The tariffs placed on China are creating ripples throughout the supply chain industry. Those with operational flexibility and supply chain agility can be in a better position to navigate these shaky times.
As the US-China trade war intensifies, the American economy is plagued by uncertainty. Consumers and manufacturers alike are left on the edge of their seats wondering just how high prices will soar.
Trade negotiations between the two countries remain ongoing — and while some proposed tariffs on Chinese imports have been suspended, others have already been implemented, and still more are set to go into effect. So how is the global supply chain faring throughout these developments? What does navigating these uncertain waters look like for manufacturers? Let's find out:
How the China Import Tariff Impacts Manufacturers
Past (and possibly future) tariffs on Chinese imports are directly felt by many key players within the global supply chain. As sourcing Chinese goods and materials becomes exceedingly expensive, many manufacturers seeking to skirt tariffs are abandoning their established suppliers and turning to new ones or existing suppliers are relocating to more affordable countries like Malaysia and Vietnam which arent experiencing the same tariffs as China.
While some new suppliers offer better prices compared to the tariffed Chinese goods, their prices are often still higher than what many American manufacturers paid for Chinese goods before the tariffs were instituted. Economists call these extra costs "deadweight costs." Losses quickly add up, directly impacting not only manufacturers, but the prices consumers pay in the checkout aisle.
With the threat of future tariffs still looming on the horizon, many manufacturers are preparing for large spikes in consumer demand. Retailers expect consumers to stock up on their favorite goods now, before prices grow even further. That means manufacturers will have to find suppliers (like those in Vietnam and Malaysia) who are not only affordable, but can meet rising demands from both a labor and materials perspective.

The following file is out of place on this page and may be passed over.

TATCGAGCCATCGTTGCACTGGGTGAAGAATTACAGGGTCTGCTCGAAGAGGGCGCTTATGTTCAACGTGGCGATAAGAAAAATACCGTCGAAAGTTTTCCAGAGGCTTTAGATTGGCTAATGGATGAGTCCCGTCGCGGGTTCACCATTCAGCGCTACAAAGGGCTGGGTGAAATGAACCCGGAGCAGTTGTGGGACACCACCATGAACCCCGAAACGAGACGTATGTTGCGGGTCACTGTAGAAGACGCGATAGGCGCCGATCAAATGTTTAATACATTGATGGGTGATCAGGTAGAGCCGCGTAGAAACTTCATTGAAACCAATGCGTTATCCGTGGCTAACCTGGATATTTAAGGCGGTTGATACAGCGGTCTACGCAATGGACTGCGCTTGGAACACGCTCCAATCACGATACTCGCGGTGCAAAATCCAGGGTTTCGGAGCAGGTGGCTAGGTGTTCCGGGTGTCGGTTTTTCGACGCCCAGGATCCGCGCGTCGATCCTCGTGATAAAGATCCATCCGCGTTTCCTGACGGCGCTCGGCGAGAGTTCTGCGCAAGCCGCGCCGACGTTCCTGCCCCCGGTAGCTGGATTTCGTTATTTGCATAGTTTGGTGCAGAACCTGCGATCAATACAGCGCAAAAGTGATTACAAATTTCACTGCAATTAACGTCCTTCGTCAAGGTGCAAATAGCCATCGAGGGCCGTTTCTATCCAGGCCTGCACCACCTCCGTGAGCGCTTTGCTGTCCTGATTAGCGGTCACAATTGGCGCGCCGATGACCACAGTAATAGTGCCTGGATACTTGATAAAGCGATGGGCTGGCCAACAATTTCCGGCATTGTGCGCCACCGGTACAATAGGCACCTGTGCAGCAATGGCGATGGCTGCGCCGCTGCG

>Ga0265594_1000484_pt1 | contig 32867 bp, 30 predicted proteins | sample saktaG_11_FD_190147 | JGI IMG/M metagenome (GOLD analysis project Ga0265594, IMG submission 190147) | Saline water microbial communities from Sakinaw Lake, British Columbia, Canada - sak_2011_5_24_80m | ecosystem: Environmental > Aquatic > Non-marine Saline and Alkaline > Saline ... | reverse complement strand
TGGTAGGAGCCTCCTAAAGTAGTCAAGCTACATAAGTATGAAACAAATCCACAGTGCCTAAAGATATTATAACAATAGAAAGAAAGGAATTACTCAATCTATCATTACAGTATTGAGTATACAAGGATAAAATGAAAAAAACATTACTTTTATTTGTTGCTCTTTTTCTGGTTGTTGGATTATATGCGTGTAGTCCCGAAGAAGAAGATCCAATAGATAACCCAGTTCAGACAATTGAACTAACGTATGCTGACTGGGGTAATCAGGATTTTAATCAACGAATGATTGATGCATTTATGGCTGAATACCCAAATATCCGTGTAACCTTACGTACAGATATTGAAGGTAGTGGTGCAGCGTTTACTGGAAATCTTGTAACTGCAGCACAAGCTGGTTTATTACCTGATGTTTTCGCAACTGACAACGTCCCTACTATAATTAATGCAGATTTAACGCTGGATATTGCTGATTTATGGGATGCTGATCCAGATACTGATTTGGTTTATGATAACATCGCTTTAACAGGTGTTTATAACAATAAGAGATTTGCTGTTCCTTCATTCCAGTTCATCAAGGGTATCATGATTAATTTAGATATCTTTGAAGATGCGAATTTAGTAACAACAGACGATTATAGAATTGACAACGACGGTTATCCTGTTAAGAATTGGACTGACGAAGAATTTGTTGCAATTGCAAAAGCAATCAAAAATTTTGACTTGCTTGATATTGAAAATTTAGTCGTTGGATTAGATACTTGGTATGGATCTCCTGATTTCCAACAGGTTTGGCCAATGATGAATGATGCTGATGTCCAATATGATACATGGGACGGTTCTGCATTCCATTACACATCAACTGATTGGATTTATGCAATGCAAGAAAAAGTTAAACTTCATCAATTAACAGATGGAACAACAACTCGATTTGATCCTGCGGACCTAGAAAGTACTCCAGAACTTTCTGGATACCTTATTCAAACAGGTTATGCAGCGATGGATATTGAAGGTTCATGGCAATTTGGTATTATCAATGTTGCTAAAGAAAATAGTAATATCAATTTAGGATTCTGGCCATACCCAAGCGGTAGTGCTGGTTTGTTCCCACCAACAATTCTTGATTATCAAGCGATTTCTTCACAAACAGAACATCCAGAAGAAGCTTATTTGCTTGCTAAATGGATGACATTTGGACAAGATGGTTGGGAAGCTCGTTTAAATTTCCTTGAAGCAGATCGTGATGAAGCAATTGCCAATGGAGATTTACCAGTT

Other challenges supply chain managers can expect to face include identifying transportation solutions within these new territories and ensuring existing third-party logistics (3PL) warehouses are equipped to store larger volumes of inventory. It's easy to see how tariffs quickly become not just about costs, but redefining logistics plans that have been in place for years, if not decades.
Supply Chain Management for the Future
In preparation of new tariffs and spikes in consumer demand, manufacturers must ask themselves: do I have adequate supply chain capacity? And if I don't, how do I restructure my partner network accordingly? Addressing these challenges is no small feat but, manufacturers need agility and scalability. Fortunately, manufacturers don’t have to go it alone.
This is where robust 3PL management teams come into play. They ensure manufacturers are prepared for any market challenge — whether it's new tariffs, an embargo, or labor strikes — that threatens their viability. That means working with warehouses to implement innovative warehouse management systems that can be deployed rapidly, scale with varying facility volume, and scale in technology depending on complexity—from low technology for temporary facilities to highly automated facilities. Warehouse floor plan redesigns, clustered orders for transport to packing stations, and better labor management may also be in order to improve overall supply chain performance. Some businesses even choose to adopt a continuous process improvement (CPI) philosophy to evolve their operations along with the changing landscape of their supply chain needs.
A 3PL management partner is also important from a distribution network perspective. These partners have a network of facilities across the globe, allowing them to set up secondary distribution systems that minimize the risk associated with relying on a single source of distribution alone. This network is especially crucial during times of transition, when manufacturers must seek out suppliers in new territories.
Implementing a 3PL Solution
As manufacturers ride the tides of shifting politics and evolving consumer demands, they’re looking to keep deadweight costs at a minimum in an effort to not only survive — but thrive. That means starting at the source: tapping new suppliers in new countries and striving to ensure every partner within their supply chain keeps pace.
To truly succeed in these uncertain times, manufacturers can’t rely on in-house logistics departments alone. They need to partner with global supply chain professionals who can help build an agile and flexible supply chain. Further, real-time logistics technology can help manufacturers optimize operational processes to boost efficiency and maximize ROI. Working together, manufacturers and 3PL management teams can navigate new territories and help keep consumers happy.